By Carin Gorrell
There’s a growing healthcare crisis in America, and while it’s not getting the same airtime as that other (universal) healthcare dilemma, it’s equally disturbing: There aren’t enough physicians to go around, and it’s only going to get worse. The U.S. has a shortage of more than 20,000 physicians, and that number could jump as high as 121,900 by 2030, due largely to our growing and aging population, according to a report from the Association of American Medical Colleges. Over the next decade, our population will climb another 24.9 million to an estimated 359.4 million, according to U.S. Census Bureau projections. At the same time, half of Americans will surpass age 65 and start moving into retirement—and one-third of currently practicing physicians will join them.
Some parts of the country are already feeling the hit of a healthcare void, particularly in rural areas, where only 11% of physicians choose to practice. Take Kansas, where 101 of 105 counties had a primary care health professional shortage in 2017. Or Florida, where 62% of low-income children don’t have a physician.
As experts scramble to find ways to get more physicians in the field, one solution is gaining traction across the country. What if we lift unnecessary restrictions on advanced practice registered nurses (APRNs), and empower them to practice to the full extent of their training without a physician’s oversight? Four state legislatures—Florida, Kansas, Kentucky, and Mississippi—recently introduced bills that, if passed, would grant APRNs full practice authority (FPA). (To learn how to support APRNs in your state, click here.)
The concept of full practice authority for APRNs isn’t new. In fact, APRNs already have FPA in 24 states and the District of Columbia. As more states follow suit, proponents are pushing for FPA across the country and pointing to its success in removing barriers to quality healthcare. In FPA states, APRNs can order tests, diagnose conditions, prescribe medications, refer patients to specialists, and perform numerous other duties without paying a collaborating physician for oversight. In states without FPA, APRNs must have a contract with a physician who charges them for the contract, can determine what categories of patients they care for and which services they provide, and sign off on services.
The distinction between physicians and APRNs
Though APRNs don’t attend medical schools like physicians, their training is rigorous. They’re educated as registered nurses first, then advance their education—including a minimum of a master’s degree in nursing and often a doctoral (about 18% have one), and then obtain hundreds or even thousands of hours of hands-on specialized practice.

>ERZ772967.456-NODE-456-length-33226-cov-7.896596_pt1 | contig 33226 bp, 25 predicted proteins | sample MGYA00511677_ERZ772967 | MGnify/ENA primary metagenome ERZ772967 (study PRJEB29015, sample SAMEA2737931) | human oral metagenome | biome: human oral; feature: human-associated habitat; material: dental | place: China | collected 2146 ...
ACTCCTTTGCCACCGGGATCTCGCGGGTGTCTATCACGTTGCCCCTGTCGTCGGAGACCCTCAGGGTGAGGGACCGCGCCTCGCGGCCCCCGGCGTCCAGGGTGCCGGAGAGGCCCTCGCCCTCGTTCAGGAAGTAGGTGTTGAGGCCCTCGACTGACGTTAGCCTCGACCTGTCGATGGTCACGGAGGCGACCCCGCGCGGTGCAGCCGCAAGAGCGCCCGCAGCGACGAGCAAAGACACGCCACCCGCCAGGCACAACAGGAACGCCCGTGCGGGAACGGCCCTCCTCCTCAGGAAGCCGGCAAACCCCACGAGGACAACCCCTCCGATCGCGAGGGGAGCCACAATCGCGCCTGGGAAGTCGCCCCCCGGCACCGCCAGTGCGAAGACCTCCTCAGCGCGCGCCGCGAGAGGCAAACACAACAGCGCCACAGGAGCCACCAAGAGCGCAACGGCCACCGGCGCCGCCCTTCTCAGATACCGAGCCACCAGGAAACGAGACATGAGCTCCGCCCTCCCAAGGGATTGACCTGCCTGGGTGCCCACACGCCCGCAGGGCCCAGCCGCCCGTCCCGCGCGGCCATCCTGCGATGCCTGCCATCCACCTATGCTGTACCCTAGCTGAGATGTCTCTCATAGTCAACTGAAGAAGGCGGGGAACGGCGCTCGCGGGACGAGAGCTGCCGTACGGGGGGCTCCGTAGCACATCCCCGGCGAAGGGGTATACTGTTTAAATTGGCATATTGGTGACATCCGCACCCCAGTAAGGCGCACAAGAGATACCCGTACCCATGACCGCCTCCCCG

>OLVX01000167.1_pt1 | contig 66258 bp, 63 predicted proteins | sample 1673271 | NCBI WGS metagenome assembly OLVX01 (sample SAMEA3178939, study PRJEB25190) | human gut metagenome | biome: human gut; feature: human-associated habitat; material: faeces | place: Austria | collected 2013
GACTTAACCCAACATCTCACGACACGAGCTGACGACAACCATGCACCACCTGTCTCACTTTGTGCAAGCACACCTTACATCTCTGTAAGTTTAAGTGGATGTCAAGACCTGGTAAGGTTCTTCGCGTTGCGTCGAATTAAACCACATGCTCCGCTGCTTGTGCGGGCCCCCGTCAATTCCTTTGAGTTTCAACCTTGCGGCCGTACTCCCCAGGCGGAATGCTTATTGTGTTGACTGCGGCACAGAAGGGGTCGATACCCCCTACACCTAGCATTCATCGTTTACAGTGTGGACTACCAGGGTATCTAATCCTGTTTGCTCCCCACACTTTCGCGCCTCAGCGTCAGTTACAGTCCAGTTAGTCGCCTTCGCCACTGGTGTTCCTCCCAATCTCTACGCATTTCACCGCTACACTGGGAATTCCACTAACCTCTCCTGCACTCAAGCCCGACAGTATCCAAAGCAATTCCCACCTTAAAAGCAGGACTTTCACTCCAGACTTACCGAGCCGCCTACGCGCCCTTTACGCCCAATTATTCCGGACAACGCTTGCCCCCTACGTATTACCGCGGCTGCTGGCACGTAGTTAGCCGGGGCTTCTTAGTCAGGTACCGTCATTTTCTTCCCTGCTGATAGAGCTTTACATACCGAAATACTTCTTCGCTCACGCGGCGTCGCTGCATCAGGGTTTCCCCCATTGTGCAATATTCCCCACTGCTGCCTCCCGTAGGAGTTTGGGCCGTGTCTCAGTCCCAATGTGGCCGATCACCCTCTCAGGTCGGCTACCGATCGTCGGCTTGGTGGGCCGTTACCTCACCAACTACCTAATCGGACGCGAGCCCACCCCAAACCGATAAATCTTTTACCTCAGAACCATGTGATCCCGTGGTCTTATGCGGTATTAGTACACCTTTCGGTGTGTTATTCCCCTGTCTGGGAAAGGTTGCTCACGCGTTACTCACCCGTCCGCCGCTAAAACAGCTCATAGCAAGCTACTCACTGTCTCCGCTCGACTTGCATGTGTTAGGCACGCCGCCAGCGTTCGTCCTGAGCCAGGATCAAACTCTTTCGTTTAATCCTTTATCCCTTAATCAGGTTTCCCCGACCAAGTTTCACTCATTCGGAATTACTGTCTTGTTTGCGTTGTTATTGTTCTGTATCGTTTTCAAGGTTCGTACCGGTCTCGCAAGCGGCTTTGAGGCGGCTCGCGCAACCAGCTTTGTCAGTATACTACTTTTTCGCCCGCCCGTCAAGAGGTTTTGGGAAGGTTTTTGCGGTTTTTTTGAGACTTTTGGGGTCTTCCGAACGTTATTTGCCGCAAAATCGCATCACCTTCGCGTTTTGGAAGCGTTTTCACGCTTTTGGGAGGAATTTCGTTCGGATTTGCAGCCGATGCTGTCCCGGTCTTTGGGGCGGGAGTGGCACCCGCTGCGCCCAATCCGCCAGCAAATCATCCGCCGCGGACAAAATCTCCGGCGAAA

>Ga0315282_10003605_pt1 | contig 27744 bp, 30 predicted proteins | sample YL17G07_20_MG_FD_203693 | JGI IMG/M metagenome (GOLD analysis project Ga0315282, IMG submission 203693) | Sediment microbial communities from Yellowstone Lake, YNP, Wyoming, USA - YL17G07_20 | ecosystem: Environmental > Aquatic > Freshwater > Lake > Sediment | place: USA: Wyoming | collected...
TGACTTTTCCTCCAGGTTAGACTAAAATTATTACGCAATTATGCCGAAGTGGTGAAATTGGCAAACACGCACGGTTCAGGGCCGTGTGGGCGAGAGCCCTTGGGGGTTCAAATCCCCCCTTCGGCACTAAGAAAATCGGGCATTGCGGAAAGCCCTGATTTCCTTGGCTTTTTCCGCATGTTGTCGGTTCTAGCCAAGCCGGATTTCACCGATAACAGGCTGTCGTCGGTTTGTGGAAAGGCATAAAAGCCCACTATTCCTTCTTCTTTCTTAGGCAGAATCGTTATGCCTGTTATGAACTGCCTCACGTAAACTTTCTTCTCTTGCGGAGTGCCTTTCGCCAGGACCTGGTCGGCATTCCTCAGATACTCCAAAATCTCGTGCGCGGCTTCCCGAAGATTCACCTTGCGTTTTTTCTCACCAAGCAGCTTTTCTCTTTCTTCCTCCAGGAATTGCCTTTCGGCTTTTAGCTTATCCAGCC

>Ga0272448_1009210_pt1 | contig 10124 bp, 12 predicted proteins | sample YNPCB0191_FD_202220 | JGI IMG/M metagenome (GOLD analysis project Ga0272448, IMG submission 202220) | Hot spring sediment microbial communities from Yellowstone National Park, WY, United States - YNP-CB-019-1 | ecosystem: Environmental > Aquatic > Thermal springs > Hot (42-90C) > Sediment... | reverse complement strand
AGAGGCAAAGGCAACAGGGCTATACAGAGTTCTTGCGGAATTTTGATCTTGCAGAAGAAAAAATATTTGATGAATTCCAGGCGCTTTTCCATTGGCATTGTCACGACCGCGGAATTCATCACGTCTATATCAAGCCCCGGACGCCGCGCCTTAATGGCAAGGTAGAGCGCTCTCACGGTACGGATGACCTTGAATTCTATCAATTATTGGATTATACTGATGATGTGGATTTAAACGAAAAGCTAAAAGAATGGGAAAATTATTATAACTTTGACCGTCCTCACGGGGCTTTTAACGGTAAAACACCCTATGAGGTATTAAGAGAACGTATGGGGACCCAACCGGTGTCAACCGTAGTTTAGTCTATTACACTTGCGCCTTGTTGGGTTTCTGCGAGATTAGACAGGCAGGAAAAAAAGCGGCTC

“We can make a diagnosis and treat conditions— but our training is more holistic and focused on health promotion and disease prevention,” says Edward Briggs, MS, DNP, APRN, a family nurse practitioner in Florida. “We work toward making sure patients know how to take care of themselves, and that they have their immunizations and examinations on time, so we can keep them healthy.”
In other words, APRNs are perfectly positioned to deliver safe and quality healthcare services, including in primary care–an area of medical care that’s getting hit especially hard by the physician shortage. The number of newly minted physicians pursuing primary care positions has been declining for years, but 2019 saw the lowest on record, according to the National Resident Matching Program. Much of that decline has to do with income potential, says Briggs. “There’s just much more revenue in specialty skills like orthopedics and cardiology.”
The problems with limiting APRN authority to practice
Primary care physicians are particularly absent in rural areas of the country, providing an opportunity for APRNs to help fill the access to care gap. But in states where they don’t have full practice authority, APRNs are restricted by what’s called a Collaborative Practice Agreement, a contract they must sign with a physician in order to provide care. These contracts vary from state to state, and they can be limiting in ways that significantly block patients’ access to care.